Sunday, March 14, 2010

A Teacher's Victory

U.S. District Court Judge Roger T. Benitez has ruled against a San Diego, Calif., school that required one of its teachers to remove signs celebrating the role of God in American history from his classroom walls.

Westview High School math teacher, Bradley Johnson, had banners hanging in his classroom for 17 years. But, the signs — with phrases such as "In God We Trust" and "All Men Are Created Equal, They Are Endowed by Their Creator" — were ordered to be torn down during the 2007 school year by the principal. The district, however, permits other teachers to hang Buddhist, Islamic and Tibetan prayer messages on their classroom walls. Johnson filed a lawsuit alleging the order was a violation of his constitutional rights.

The federal judge, in his ruling, declared: "May a school district censor a high school teacher's expression because it refers to Judeo-Christian views, while allowing other teachers to express views on a number of controversial subjects, including religion and anti-religion? ... On undisputed evidence, this court holds that it may not.

"That God places prominently in our nation's history does not create an Establishment Clause violation requiring curettage and disinfectant for Johnson's public high school classroom walls. It is a matter of historical fact that our institutions and government actors have in past and present times given place to a supreme God."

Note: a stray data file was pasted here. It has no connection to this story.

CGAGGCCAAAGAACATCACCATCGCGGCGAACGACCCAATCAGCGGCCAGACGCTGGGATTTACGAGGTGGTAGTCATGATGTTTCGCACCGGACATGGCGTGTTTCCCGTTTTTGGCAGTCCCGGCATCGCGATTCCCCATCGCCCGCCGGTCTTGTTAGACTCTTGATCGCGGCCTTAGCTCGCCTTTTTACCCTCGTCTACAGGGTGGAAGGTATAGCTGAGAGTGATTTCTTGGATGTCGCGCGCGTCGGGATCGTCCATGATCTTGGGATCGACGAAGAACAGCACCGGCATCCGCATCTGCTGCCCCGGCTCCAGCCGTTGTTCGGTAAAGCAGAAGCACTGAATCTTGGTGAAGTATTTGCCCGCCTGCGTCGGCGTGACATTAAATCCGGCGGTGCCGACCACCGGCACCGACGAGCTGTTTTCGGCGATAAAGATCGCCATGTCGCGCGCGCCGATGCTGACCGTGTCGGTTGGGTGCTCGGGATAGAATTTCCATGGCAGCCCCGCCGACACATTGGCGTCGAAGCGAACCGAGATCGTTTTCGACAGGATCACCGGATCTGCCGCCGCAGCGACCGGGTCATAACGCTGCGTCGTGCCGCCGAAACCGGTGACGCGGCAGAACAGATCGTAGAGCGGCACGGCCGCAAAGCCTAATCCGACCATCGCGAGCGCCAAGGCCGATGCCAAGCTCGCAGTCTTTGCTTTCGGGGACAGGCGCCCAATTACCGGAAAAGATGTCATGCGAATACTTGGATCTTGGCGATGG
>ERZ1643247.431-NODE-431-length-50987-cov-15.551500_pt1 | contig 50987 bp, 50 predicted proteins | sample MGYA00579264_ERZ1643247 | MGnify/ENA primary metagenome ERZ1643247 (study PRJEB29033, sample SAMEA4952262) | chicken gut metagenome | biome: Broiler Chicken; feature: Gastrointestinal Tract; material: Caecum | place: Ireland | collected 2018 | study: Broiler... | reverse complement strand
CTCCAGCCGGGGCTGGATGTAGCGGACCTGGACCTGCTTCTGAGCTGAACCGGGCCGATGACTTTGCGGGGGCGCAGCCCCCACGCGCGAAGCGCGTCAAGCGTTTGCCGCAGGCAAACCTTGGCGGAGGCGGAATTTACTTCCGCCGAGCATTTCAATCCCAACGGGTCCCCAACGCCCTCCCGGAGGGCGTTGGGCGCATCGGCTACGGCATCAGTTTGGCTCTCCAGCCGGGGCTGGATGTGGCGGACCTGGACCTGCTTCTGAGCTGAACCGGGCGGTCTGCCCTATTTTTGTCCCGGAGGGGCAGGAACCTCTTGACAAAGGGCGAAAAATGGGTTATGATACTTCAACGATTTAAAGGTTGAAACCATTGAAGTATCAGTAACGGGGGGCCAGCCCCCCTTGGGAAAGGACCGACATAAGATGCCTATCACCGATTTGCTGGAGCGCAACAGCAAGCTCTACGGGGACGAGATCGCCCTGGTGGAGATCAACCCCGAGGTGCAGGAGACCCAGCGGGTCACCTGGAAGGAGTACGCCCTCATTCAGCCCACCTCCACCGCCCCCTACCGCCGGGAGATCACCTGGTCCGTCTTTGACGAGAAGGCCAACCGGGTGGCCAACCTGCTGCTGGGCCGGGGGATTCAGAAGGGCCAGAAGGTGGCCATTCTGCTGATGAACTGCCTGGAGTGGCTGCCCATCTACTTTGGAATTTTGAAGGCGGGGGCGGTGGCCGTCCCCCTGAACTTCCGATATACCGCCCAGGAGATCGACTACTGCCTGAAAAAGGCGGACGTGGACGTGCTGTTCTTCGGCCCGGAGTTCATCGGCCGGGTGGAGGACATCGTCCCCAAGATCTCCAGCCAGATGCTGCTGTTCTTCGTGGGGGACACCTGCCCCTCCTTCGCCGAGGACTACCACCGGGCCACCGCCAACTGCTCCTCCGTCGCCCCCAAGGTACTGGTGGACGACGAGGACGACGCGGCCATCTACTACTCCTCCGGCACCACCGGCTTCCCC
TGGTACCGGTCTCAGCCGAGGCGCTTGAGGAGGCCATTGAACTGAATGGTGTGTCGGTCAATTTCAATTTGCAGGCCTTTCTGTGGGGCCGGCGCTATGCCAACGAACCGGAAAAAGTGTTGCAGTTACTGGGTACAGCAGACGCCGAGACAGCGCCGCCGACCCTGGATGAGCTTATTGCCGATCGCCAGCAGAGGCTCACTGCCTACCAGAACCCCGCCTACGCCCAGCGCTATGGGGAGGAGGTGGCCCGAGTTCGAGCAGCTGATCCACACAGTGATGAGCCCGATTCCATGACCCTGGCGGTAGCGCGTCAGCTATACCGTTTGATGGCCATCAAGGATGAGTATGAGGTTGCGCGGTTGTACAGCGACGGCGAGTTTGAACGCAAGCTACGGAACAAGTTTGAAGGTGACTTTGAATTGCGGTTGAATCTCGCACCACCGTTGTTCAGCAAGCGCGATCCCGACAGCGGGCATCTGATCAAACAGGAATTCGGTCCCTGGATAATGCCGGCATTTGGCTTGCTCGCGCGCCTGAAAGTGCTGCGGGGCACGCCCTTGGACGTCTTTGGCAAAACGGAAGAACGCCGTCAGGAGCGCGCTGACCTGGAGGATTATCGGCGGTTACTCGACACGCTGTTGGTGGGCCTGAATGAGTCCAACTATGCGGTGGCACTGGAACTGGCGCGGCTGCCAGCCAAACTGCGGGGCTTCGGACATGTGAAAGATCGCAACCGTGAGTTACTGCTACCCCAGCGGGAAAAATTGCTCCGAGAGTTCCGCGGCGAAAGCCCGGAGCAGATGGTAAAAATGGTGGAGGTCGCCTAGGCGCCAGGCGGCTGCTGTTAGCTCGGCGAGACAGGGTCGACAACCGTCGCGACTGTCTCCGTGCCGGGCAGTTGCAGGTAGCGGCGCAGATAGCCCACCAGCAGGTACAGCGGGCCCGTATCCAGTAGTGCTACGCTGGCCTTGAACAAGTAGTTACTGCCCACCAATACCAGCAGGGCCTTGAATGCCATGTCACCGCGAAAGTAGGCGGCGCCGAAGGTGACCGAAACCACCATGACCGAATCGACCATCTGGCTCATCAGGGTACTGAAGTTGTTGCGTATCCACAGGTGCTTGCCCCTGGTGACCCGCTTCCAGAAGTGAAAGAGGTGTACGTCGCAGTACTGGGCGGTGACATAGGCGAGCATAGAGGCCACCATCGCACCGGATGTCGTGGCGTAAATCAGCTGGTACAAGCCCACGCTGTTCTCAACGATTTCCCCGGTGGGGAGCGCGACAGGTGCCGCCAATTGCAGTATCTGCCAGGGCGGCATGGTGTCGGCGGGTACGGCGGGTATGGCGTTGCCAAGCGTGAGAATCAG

"[While teachers in the district] encourage students to celebrate diversity and value thinking for one's self, [they] apparently fear their students are incapable of dealing with diverse viewpoints that include God's place in American history and culture," Judge Benitez stated.

In response to the school district's claim that Johnson's patriotic banners might make a Muslim student, for example, uncomfortable, Judge Benitez said, "An imaginary Islamic student is not entitled to a heckler's veto on a teacher's passive, popular or unpopular expression about God's place in the history of the United States."

Richard Thompson, president and chief counsel for the Thomas More Law Center, commented on the case they filed for Johnson: "It was refreshing to read an opinion that does justice to our nation's history, rather than rewrite it."

The judge concluded in his ruling that Johnson was entitled to a declaration that the school violated his constitutional rights and ordered the district to pay nominal damages of $10 per defendant plus Johnson's attorney's fees and costs. Benitez also ordered the school district to allow Johnson to immediately rehang the signs. []

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